Microfinance in Ghana and MicroQuips
The concept of microfinance is not new in Ghana. Traditionally, people have saved and taken informal small loans from individuals and groups in the context of self-help to start small businesses. Some evidence shows that the first Credit Union in Africa was established in Northern Ghana in 1955 by Canadian Catholic Missionaries.
Microfinance has gone through four distinct phases in Ghana: 1) the provision of subsidized credit by Governments starting in the 1950’s; 2) the provision of micro credit through NGOs in the 1960’s and 1970’s; 3) in the 1990’s the formalization of Microfinance Institutions (MFIs); 4) since the mid 1990’s the commercialization of MFIs.
In Ghana, the clients of microfinance are predominantly women in both rural and urban centers. These women are engaged in activities such as farming, food processing, minor trading, service provision and street vending.
Microfinance sector in Ghana comprises different types of institutions, like formal suppliers such as savings and loans companies, rural and community banks, as well as some development and commercial banks; semi-formal suppliers such as credit unions, financial non-governmental organizations (FNGOs) and cooperatives; informal suppliers such as susu collectors and clubs, rotating and accumulating savings and credit associations (ROSCAs and ASCAs), traders, moneylenders and other individuals and public sector programmes that developed financial and non financial services for their clients.
The need for microfinance in Ghana remains very high. One of the main goals of Ghana’s Growth and Poverty Reduction Strategy (GPRS II) is to eliminate poverty and income inequality, especially among the productive poor who constitute the majority of the working population. According to the 2000 Population and Housing Census, 80% of the working population is found in the private informal sector. This group is characterized by lack of access to credit, which constrains the development and growth of that sector of the economy. In a recent International Monetary Fund Country report on Ghana it has been reported that “weaknesses in the financial sector that restrict financing opportunities for productive private investment are a particular impediment to business expansion in Ghana.” In addition the World Bank underlined that “access to financial services is imperative for the development of the informal sector and also helps to mobilize excess liquidity through savings that can be made available as investment capital for national development in Ghana”.
Due to this lack of financial services for low income people in Ghana, MicroQuips, a social enterprise in the Greater Accra Region, decided to focus its activities on providing financial services to low income women entrepreneurs for whom access to affordable and ethical financial services is limited but crucial for the development of their businesses.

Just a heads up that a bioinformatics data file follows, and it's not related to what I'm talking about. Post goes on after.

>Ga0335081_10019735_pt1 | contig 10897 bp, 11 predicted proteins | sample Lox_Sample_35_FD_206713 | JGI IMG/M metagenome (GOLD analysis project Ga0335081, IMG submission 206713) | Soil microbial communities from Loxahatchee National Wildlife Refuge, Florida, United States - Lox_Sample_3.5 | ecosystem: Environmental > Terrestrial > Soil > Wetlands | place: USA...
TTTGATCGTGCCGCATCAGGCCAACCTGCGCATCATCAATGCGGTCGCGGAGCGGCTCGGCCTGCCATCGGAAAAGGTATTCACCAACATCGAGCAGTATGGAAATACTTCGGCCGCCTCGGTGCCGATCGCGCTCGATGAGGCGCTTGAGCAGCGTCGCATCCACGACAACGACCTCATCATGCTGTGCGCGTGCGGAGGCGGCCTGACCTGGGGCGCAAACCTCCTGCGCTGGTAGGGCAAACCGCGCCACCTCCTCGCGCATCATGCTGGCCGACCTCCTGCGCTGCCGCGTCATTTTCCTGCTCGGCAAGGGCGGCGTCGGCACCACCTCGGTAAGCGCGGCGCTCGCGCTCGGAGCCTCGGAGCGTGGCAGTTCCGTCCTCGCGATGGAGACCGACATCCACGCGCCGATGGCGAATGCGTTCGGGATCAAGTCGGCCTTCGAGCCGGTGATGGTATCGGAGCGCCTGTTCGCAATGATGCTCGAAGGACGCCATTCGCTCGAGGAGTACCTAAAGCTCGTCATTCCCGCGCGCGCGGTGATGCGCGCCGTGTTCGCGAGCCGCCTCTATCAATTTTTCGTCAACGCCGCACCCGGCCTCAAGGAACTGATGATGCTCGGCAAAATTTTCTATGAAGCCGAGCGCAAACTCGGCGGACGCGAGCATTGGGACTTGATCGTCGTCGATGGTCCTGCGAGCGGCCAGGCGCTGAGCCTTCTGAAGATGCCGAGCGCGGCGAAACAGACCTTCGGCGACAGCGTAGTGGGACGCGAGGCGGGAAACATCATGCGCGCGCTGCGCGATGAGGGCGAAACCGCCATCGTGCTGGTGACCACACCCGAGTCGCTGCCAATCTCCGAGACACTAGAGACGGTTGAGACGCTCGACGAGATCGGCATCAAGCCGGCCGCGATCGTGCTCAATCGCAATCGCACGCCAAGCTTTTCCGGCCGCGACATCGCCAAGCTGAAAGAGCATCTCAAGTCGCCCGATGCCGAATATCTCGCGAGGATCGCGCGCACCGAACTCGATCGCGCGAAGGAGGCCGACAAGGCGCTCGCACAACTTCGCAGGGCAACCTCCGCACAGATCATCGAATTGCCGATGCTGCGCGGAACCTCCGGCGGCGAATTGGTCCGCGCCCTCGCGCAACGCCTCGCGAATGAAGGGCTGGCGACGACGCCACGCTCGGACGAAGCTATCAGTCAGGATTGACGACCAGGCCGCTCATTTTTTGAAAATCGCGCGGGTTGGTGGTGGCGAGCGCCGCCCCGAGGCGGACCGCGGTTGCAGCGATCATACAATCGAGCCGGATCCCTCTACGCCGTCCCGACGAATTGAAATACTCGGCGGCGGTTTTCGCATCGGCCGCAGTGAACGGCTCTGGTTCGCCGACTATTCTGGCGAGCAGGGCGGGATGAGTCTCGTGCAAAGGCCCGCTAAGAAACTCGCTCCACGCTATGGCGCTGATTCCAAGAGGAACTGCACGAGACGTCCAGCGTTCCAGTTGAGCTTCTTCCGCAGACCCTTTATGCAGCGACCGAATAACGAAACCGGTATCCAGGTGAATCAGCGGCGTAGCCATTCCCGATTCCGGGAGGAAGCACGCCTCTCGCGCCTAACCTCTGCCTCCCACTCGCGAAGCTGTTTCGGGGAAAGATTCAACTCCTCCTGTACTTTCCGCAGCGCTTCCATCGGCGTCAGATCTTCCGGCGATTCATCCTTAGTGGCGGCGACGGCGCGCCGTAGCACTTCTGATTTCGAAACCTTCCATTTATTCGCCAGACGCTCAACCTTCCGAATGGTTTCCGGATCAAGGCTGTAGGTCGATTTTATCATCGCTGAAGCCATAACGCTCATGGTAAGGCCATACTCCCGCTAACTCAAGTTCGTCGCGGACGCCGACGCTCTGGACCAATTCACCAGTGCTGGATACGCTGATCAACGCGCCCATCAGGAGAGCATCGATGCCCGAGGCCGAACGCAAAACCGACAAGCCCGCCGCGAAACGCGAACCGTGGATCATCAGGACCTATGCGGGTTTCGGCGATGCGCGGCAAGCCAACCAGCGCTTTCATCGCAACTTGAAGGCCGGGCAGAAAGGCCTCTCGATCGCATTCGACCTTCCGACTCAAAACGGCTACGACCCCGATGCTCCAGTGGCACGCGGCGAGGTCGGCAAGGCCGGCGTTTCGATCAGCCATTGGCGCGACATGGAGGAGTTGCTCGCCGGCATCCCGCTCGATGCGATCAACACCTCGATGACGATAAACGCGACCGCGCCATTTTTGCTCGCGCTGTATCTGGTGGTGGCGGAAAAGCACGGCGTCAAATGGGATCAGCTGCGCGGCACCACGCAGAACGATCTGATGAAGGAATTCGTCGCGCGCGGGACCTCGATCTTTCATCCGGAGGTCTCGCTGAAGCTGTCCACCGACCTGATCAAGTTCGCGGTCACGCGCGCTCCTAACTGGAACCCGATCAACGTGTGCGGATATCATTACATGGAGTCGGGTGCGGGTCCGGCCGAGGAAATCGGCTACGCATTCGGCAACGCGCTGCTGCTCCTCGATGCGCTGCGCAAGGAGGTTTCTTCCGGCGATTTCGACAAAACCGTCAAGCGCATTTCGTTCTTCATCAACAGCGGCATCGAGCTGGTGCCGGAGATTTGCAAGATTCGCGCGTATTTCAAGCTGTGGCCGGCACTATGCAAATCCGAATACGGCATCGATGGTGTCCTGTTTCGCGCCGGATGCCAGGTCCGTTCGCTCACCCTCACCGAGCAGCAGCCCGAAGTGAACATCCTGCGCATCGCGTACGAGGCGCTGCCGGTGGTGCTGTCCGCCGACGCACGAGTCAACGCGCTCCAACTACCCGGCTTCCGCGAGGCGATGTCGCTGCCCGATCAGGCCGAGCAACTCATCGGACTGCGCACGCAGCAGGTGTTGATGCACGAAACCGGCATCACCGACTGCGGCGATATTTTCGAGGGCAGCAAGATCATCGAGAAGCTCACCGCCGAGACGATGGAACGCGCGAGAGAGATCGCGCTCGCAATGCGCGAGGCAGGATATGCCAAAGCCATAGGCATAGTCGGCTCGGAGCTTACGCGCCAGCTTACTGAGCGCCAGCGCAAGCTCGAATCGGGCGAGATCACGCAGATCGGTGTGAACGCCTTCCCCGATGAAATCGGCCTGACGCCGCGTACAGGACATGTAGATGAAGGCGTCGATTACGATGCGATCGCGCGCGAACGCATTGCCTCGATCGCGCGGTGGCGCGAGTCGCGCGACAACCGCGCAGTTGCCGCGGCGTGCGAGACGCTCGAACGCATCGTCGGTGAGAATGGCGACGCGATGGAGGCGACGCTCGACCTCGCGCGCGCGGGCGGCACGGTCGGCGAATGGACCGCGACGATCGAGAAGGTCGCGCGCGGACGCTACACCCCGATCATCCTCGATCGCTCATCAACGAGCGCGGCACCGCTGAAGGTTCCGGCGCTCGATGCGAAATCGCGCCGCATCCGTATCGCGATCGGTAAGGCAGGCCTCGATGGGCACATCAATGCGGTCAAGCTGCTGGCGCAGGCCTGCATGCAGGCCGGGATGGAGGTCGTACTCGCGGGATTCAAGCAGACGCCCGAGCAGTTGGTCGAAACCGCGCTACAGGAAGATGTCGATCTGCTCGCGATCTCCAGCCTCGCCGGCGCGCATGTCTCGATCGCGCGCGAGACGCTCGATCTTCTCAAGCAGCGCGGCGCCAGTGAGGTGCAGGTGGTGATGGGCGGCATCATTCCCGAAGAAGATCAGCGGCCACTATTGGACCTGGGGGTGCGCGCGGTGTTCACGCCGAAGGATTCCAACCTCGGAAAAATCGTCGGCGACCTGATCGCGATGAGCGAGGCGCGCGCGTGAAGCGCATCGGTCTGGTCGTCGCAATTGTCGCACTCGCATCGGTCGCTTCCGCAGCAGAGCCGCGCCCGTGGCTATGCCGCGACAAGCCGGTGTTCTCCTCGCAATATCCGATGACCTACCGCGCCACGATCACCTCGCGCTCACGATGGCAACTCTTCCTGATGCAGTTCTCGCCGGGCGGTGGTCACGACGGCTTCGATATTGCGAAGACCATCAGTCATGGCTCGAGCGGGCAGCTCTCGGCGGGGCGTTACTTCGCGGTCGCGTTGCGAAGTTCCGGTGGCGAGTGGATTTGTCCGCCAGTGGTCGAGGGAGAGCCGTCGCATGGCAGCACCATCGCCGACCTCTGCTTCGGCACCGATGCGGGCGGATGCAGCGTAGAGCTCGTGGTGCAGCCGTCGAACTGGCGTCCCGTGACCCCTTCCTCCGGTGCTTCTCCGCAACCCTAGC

MicroQuips started its pilot project in 2009 with 50 women entrepreneurs, by providing them with microloans for their businesses. After observing how loans were being employed by beneficiaries, the organization found out that microloans may not predominantly be used for business purposes, but to support a wide range of household needs, including stabilizing consumption and other expenses like education fees, medical expenses or events such as weddings and funerals. MicroQuips now seeks to leverage the experience gained in this pilot phase to increase its services to 200 micro-businesses annually, by switching from microcredit to microleasing, through the financing of productive assets such as stoves, refrigerators and sewing machines. MicroQuips directly purchases the needed equipment and leases them to the beneficiary. While the beneficiary is making repayments, the equipment is owned by the organization. Once the lease repayments have been completed, she will become the owner of the machine and can purchase additional machines and hire employees with the increased profits from her greater production.
MicroQuips believes that micro-leasing offers a more sustainable impact on women’s businesses, as it facilitates long-term productivity to increase through investment in fixed capital (equipment) and technology. Microloans aimed at financing working capital (daily expenses) will instead increase productivity only until the existing production capacity is fully utilized (i.e. only in the short-run). Afterwards productivity will reach a steady state from which the business will be able to develop only through investments in new technologies and fixed capital.
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